FIA accepts Haas team entry, considers Forza Rossa

2015 F1 season

Marcus Ericsson, Caterham, Sepang, 2014The FIA has accepted an entry from Haas Formula to participate in the 2015 F1 season – and is considering an application from a second team.

The new team run by NASCAR team owner Gene Haas was given the go-ahead to compete next year following a meeting of the World Motor Sport Council in Morocco.

A statement from the FIA added they “are in the process of conducting further investigations for Forza Rossa”. It described the applications which were submitted were “of a high standard” and said the decision had been taken in “close consultation” with Bernie Ecclestone.

If both teams were to appear on the grid in time for next season Formula One would have a full 26-car field for the first time in 20 years. However the last American team which tried to enter the sport, US F1, collapsed before the first race of the season in 2010.

This was also the last year any new teams entered Formula One: Lotus, Virgin and HRT. The latter collapsed at the end of 2012 and the other two have since changed names to Caterham and Marussia respectively.

The FIA added a meeting on the subject of cost reduction has been scheduled for May 1st to involve all the Formula One teams plus Jean Todt and Ecclestone. It will be followed by a meeting of the F1 Strategy Group.

In a further development, the WMSC said “preliminary results” are expected shortly on the possibility of altering the noise of the 2014 specification engines.

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112 comments on FIA accepts Haas team entry, considers Forza Rossa

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  1. Exciting stuff.

    • Fer no.65 (@fer-no65) said on 11th April 2014, 20:43

      @georgeod I don’t get it, really.

      Entering the sport for the very, very first time. It’s an unknown place for the owner, the team, and in recent history, the country. The sport is changing very quickly, and in 8 months, they’ll have to have a car ready to compete all around the world.

      I’d be a bit (a lot) better if they accepted entries for 2016, not 2015. Because next year I’m sure of what’s gonna happen: critics are gonna critizise the newer teams for months… race after race.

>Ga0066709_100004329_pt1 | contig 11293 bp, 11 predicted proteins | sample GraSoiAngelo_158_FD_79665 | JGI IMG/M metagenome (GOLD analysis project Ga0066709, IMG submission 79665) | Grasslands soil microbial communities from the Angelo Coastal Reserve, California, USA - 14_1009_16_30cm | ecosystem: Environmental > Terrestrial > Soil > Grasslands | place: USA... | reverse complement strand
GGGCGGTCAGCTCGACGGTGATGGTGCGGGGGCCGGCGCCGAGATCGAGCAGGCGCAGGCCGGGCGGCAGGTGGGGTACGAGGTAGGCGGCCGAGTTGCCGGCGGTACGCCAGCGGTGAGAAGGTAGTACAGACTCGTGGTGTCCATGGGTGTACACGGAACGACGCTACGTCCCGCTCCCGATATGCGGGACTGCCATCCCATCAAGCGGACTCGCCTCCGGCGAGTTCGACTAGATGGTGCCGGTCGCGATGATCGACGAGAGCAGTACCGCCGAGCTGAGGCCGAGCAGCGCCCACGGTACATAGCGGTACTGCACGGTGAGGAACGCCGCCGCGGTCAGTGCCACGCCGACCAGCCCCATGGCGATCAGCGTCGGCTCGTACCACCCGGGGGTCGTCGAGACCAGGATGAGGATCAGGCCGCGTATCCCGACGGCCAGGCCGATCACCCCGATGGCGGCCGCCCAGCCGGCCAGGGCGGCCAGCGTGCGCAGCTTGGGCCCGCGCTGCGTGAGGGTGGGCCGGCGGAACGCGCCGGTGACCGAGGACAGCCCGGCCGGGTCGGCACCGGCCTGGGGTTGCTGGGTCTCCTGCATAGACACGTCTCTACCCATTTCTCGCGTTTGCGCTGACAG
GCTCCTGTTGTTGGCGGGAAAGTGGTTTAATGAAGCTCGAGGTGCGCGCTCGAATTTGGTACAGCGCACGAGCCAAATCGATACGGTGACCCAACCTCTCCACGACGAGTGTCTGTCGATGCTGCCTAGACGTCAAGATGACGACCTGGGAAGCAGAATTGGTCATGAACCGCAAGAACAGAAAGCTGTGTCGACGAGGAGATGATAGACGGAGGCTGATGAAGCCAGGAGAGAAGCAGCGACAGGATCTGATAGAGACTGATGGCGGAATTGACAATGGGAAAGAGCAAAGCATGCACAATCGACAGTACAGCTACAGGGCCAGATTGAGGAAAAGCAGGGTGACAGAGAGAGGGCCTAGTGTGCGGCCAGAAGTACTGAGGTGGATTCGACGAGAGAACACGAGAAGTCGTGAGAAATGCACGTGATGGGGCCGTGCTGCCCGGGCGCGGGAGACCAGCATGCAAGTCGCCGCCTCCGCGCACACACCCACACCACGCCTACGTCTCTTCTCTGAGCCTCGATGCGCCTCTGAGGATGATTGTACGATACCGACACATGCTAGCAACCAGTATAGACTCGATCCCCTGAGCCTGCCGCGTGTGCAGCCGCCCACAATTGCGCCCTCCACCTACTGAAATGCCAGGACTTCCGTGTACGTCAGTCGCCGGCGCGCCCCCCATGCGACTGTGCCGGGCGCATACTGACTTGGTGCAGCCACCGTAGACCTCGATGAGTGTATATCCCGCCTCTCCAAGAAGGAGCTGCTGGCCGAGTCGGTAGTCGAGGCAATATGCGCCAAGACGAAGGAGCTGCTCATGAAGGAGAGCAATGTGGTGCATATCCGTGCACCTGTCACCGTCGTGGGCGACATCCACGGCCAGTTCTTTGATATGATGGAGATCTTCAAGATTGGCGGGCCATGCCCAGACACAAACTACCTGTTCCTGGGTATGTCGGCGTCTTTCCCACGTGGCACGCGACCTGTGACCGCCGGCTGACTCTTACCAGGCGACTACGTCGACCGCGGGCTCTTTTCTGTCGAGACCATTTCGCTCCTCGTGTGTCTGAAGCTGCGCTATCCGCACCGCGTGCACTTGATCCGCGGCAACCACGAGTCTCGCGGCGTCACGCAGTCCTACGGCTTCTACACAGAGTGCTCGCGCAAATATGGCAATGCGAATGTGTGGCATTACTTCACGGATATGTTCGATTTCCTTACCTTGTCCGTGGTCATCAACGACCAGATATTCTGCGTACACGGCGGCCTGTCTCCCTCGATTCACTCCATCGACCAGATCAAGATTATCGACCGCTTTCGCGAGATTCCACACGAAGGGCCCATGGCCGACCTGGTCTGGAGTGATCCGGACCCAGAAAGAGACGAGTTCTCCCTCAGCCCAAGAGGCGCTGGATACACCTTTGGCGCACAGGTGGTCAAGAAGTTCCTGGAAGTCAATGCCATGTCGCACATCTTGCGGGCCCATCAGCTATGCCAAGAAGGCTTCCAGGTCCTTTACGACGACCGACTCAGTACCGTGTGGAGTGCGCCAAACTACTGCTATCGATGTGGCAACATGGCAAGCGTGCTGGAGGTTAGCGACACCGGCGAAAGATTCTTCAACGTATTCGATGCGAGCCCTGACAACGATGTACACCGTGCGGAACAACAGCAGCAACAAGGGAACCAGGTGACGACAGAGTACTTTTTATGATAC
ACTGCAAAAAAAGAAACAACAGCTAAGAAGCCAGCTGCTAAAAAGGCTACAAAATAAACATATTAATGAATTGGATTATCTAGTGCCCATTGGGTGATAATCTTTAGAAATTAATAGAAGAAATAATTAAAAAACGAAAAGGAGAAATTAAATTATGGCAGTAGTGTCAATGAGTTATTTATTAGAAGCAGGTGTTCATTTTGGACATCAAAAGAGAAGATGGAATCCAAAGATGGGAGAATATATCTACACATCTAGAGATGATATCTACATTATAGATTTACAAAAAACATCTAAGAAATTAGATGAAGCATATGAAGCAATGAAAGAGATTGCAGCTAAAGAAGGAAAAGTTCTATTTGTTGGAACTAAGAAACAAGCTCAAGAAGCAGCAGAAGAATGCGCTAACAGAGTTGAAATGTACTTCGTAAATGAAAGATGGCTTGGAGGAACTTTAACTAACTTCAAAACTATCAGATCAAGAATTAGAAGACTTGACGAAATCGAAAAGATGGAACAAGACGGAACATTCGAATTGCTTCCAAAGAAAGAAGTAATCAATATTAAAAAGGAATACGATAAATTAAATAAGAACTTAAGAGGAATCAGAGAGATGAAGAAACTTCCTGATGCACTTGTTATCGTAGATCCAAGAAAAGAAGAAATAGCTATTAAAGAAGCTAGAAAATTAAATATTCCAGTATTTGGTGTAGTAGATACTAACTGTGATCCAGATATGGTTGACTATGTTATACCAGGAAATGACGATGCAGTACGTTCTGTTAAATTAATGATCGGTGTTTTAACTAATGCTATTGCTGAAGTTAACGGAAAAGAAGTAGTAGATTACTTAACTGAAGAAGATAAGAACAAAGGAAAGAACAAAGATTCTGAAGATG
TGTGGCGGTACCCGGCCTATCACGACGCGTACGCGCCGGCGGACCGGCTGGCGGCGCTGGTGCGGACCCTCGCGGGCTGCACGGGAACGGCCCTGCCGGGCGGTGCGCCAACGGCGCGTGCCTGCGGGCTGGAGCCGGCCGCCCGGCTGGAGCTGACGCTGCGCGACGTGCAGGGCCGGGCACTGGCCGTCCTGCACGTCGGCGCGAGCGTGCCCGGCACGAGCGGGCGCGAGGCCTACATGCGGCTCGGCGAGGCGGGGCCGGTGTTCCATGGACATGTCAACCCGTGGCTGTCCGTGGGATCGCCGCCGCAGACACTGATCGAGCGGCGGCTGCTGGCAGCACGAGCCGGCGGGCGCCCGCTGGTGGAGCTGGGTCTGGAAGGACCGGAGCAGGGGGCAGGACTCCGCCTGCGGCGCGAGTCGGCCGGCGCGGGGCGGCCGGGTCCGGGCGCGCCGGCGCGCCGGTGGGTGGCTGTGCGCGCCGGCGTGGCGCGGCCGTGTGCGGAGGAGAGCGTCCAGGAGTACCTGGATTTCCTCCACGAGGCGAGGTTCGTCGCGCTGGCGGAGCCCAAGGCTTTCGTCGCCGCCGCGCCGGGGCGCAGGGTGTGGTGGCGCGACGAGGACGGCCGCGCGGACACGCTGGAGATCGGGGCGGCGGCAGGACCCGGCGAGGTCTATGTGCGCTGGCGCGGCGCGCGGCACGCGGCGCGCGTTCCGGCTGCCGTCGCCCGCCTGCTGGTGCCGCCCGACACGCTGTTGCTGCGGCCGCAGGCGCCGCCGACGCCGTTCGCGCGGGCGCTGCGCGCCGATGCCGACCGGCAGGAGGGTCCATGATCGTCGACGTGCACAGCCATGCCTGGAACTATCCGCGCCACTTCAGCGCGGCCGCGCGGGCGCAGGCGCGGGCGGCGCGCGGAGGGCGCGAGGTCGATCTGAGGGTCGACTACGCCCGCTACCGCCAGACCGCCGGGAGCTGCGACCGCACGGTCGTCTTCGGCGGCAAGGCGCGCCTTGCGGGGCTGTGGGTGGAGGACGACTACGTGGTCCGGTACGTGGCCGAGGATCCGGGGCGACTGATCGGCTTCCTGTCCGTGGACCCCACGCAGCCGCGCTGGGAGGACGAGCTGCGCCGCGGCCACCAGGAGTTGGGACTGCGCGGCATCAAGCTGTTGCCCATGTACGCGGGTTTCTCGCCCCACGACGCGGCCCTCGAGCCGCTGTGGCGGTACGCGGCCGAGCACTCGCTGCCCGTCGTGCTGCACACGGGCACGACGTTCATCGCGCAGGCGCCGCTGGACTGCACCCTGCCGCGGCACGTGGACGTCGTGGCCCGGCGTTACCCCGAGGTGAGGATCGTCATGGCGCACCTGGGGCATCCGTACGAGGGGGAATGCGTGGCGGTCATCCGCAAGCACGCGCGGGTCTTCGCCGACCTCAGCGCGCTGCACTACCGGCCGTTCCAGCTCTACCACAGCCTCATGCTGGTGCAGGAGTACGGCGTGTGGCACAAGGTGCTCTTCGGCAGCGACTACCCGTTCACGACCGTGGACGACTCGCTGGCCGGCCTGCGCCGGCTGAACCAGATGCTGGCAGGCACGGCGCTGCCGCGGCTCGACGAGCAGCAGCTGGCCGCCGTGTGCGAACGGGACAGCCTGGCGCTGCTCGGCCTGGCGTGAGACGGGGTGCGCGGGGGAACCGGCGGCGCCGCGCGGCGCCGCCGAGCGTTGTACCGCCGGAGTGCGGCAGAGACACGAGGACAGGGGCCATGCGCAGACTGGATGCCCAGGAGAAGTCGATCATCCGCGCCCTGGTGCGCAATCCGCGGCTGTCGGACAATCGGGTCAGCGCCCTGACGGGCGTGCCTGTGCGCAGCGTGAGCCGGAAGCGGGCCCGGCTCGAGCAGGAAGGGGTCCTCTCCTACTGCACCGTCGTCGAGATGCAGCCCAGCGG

• HoHum (@hohum) said on 11th April 2014, 21:16

        Maybe they just want to learn-by-doing in 2015 and get serious in 16.

        • Paul (@frankjaeger) said on 11th April 2014, 23:05

          @hohum @fer-no65 I agree, let’s not be so pessimistic. Admittedly the sport is changing super quickly and adapting is key. But if Haas were to ‘bomb out’ it would beef up the mid/back field and the Caterham-Marussia formula would have another factor to contend with. Some might say it will only add another backmarker, with no hope of competing with the big teams but I think the performance gap we see in F1 today is another issue

        • MagillaGorilla (@magillagorilla) said on 12th April 2014, 3:16

          @hohum but Haas originally asked to start his team for 2016 season so they had time to build and test because he saw this process as lengthy and time consuming. He was right and the FIA want him to start in 2015

  2. R.J. O'Connell (@rjoconnell) said on 11th April 2014, 19:26

    I’ll make my early predictions for Haas:

    Ferrari engines. Esteban Gutierrez and Alexander Rossi as drivers. Conor Daly as primary tester. Martin Whitmarsh as Team Principal. 9th in WDC.

  3. Girts (@girts) said on 11th April 2014, 19:26

    Great news! Welcome to the club, Gene Haas!

    What is Forza Rossa? Ferrari dealer in Romania? http://www.bucuresti.ferraridealers.com/

  4. Roald (@roald) said on 11th April 2014, 19:29

    Good news. Now some more engine suppliers like BMW and Cosworth and we’ve got a healthy looking grid again.

  5. Keith Collantine (@keithcollantine) said on 11th April 2014, 19:29

    So Forza Rossa, anyone like to take a guess at what kind of engines they might be planning to use…

    • Dave (@raceprouk) said on 11th April 2014, 19:35

      Diesel :-D

    • Broc Smith (@strifeforce) said on 11th April 2014, 19:38

      Ferrari junior team!